On Nov. 4, 2020, the U.S. Department of Health and Human Services (HHS) published a notice of proposed rulemaking and proposed regulatory changes that would, effectively, cause many federal healthcare regulations to disappear unless HHS reviews them at least once every 10 years.

The proposed rule is rooted in the Regulatory Flexibility Act, which was passed by Congress in 1980 to avoid unnecessary regulatory burdens on small businesses. This proposal would require HHS to assess which of its regulations are subject to the Regulatory Flexibility Act. A rule is subject to the Regulatory Flexibility Act if it is determined to have a significant impact on a substantial number of small entities. Under the proposed rule, those regulations subject to the Act will expire either 10 years after the regulation has become effective, or 10 years after the year HHS last "reviewed" the regulation, whichever is later.

The proposed rule defines "review" as a process conducted by HHS that determines whether the regulations at issue should be continued without change, or whether they should be amended or rescinded. Rules that are not reviewed within the requisite time period shall expire, or "sunset." Rules that expire would need to be promulgated again to have effect. Therefore, HHS would need to review each of its regulations at least once every 10 years. Moreover, the proposed rule requires that all current HHS regulations subject to the Act be reviewed within two years, or else the regulation at issue shall sunset.

HHS Chief of Staff Brian Harrison stated that the rule is "the boldest and most significant regulatory reform effort ever undertaken by HHS." HHS estimates it will have to assess roughly 2,200 regulations in the first two years and approximately 125 per year thereafter. HHS estimates it will take between 6,600 and 22,000 hours to review regulations in the first two years alone and that the total cost of implementing the proposed rule will be between $10 million and $25.8 million.

The endeavor would be time-consuming and costly. Ultimately, HHS maintains thousands of regulations on its books, and each will first need to be assessed to determine if the Regulatory Flexibility Act applies such as to necessitate a review. Furthermore, as it is unclear how many, if any, regulations would be amended or rescinded, the benefit of the proposed rule is unclear. The proposed rule arguably may increase regulatory complexity, requiring those subject to HHS regulations to keep track of which regulations are still intact. This could create a regulatory environment subject to near-constant change. Moreover, if HHS is unable to meet the onerous review deadlines, automatic sunset of HHS regulations may lead to lack of clarity regarding legal standards, which could be harmful to the healthcare system, as healthcare entities will have to devote significant resources to determining their compliance responsibilities. Additionally, in the notice of proposed rulemaking, HHS indicates that the public may need to "remind [HHS] to conduct the Assessment or Review" if HHS has not announced an assessment or review and the deadline is nearing. This may require regulated entities to establish systems to monitor the HHS deadlines and submit the reminders via an HHS website.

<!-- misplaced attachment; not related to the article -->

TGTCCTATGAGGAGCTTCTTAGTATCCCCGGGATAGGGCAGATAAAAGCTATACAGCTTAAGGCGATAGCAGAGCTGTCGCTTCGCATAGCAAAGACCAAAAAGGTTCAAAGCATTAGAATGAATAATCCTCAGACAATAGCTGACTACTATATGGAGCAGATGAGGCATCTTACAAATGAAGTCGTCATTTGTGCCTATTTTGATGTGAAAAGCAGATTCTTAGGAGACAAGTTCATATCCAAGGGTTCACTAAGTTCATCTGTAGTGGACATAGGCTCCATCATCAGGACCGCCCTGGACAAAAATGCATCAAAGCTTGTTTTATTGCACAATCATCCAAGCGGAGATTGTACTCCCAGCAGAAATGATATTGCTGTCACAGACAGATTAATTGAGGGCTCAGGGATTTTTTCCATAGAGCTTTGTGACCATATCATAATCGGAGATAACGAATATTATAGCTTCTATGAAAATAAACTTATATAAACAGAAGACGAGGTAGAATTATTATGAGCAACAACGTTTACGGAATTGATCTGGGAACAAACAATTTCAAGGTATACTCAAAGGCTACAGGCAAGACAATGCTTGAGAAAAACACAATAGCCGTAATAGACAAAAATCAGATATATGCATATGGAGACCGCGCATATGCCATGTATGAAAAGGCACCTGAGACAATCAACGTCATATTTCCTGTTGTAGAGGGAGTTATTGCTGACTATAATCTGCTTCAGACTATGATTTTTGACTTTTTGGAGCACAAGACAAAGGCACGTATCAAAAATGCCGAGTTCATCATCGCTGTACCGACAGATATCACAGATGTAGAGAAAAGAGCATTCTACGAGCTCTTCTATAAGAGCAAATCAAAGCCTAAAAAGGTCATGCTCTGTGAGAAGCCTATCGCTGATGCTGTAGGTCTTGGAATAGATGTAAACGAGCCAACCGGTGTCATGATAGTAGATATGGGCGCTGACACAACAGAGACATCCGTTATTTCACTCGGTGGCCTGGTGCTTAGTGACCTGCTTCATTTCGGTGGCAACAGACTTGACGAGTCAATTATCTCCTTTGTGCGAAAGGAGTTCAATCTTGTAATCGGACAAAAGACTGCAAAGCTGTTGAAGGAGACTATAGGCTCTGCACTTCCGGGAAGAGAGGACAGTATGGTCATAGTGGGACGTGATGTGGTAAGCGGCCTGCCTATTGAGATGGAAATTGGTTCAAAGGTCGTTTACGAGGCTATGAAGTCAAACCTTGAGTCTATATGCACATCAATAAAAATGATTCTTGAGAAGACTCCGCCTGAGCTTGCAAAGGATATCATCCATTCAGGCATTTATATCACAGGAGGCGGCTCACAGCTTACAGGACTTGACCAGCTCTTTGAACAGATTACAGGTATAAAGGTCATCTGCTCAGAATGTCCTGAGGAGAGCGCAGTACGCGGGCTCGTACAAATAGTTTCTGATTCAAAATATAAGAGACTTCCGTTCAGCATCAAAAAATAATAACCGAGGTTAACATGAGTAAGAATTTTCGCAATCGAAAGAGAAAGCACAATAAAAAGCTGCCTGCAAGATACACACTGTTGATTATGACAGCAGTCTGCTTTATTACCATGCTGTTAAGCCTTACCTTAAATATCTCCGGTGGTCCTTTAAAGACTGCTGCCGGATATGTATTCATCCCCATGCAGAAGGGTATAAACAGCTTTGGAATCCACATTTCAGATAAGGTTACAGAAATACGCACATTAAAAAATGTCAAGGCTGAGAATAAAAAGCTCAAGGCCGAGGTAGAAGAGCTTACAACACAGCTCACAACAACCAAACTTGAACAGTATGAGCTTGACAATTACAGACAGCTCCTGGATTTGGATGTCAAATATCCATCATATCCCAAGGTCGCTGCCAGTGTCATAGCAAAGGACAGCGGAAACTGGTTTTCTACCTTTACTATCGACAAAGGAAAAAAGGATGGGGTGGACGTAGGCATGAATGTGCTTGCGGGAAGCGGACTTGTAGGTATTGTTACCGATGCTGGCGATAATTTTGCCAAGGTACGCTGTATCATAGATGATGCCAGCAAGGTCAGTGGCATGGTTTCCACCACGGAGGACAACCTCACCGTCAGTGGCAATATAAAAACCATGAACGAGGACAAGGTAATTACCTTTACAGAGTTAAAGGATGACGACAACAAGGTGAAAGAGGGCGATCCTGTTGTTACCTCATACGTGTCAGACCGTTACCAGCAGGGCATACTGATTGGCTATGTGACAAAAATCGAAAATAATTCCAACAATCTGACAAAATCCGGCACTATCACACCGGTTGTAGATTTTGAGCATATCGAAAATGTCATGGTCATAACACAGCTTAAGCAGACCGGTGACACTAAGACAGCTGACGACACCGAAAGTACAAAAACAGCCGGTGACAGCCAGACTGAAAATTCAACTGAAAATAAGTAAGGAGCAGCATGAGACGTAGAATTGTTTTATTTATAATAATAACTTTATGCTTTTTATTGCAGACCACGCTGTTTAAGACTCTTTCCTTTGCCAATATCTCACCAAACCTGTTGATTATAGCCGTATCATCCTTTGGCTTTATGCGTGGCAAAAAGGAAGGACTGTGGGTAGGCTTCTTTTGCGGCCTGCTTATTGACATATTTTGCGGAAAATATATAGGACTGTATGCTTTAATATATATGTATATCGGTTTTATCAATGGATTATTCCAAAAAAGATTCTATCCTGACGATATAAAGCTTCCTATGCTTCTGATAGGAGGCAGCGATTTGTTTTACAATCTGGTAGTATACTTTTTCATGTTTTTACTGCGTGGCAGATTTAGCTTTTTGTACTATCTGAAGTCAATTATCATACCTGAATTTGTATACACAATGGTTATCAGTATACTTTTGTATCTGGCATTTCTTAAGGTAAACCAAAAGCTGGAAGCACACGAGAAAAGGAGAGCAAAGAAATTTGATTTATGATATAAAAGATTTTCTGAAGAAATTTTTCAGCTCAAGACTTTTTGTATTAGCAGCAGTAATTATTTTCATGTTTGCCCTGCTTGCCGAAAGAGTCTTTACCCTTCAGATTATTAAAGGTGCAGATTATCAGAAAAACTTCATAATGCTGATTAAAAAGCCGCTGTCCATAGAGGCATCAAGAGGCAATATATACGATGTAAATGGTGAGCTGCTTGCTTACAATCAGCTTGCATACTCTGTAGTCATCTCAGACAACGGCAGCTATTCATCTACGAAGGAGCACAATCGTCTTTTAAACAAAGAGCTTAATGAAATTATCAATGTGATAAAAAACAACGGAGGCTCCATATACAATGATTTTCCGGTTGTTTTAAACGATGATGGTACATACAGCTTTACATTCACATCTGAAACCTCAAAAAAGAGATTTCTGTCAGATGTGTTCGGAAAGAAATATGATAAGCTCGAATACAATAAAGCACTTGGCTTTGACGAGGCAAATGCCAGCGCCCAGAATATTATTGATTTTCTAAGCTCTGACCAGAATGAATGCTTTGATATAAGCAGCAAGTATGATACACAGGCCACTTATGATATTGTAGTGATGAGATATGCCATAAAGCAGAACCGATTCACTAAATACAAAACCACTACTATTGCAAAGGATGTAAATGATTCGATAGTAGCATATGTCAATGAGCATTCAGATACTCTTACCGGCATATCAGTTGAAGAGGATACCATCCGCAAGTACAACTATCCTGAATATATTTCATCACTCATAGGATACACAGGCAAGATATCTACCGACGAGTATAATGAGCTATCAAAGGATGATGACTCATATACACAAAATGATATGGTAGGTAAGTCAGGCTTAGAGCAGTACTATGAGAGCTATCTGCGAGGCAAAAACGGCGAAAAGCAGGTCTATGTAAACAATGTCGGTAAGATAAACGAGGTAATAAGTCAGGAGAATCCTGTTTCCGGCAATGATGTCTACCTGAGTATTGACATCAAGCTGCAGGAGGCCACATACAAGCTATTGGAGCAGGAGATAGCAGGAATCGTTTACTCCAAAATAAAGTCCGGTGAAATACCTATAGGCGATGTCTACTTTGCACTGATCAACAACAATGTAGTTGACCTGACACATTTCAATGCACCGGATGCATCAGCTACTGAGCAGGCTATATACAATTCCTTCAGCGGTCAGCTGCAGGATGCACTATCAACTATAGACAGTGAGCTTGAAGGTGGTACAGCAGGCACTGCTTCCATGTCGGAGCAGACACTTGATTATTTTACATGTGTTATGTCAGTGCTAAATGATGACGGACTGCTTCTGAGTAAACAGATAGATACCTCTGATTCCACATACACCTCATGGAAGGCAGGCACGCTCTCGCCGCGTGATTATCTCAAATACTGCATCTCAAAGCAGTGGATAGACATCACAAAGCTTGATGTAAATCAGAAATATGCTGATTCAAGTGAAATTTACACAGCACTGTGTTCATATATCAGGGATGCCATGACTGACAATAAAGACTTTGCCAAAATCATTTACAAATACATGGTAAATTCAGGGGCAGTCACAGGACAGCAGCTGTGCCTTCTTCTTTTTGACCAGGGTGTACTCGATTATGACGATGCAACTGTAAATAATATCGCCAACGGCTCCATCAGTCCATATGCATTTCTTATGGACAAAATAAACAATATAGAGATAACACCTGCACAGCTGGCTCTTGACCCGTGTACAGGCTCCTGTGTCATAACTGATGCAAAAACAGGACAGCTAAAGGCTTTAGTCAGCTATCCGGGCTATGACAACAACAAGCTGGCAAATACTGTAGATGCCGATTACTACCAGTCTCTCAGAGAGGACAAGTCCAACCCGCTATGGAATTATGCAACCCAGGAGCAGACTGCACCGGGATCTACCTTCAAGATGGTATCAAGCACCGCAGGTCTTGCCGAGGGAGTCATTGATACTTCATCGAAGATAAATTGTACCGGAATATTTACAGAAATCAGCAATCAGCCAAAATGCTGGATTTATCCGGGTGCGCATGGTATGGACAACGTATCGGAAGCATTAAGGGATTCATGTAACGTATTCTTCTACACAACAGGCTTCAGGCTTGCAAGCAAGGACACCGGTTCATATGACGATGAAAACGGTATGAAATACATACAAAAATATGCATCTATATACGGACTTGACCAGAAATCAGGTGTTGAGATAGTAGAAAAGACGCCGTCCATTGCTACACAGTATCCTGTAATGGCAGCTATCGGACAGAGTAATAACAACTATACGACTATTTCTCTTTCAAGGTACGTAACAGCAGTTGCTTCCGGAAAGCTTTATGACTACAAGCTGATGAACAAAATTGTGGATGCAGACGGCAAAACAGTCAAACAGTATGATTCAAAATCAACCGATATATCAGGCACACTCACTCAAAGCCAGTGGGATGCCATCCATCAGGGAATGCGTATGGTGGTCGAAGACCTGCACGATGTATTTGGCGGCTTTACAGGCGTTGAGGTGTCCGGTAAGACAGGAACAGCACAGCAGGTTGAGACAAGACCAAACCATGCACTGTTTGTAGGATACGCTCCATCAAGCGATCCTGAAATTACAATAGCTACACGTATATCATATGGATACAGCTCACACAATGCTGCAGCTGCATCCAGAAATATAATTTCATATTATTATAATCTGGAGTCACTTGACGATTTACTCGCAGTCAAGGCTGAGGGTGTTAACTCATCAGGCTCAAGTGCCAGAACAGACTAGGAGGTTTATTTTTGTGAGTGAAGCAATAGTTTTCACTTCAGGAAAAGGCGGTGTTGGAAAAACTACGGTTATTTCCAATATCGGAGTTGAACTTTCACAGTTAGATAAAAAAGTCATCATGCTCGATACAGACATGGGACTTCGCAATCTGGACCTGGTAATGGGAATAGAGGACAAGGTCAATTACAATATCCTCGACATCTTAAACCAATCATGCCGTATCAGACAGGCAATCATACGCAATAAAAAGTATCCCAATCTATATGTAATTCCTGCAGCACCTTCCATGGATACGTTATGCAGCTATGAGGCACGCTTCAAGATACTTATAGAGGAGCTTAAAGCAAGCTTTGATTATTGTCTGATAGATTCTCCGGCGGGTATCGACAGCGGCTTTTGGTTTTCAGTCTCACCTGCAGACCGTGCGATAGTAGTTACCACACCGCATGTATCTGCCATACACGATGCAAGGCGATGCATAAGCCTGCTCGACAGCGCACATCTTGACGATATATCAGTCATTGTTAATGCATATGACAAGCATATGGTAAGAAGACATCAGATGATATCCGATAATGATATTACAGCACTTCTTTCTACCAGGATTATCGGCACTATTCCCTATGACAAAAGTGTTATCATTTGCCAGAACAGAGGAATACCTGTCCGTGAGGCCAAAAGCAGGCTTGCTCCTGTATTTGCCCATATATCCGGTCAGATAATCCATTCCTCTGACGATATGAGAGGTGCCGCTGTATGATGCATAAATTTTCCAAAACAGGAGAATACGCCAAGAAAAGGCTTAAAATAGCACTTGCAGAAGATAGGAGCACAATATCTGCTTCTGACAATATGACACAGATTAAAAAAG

The notice of proposed rulemaking is subject to a 30-day comment period and are due Dec. 4, 2020, though comments regarding the proposed rule's revisions to 42 CFR parts 400-429 and parts 475-499 are subject to a 60-day comment period.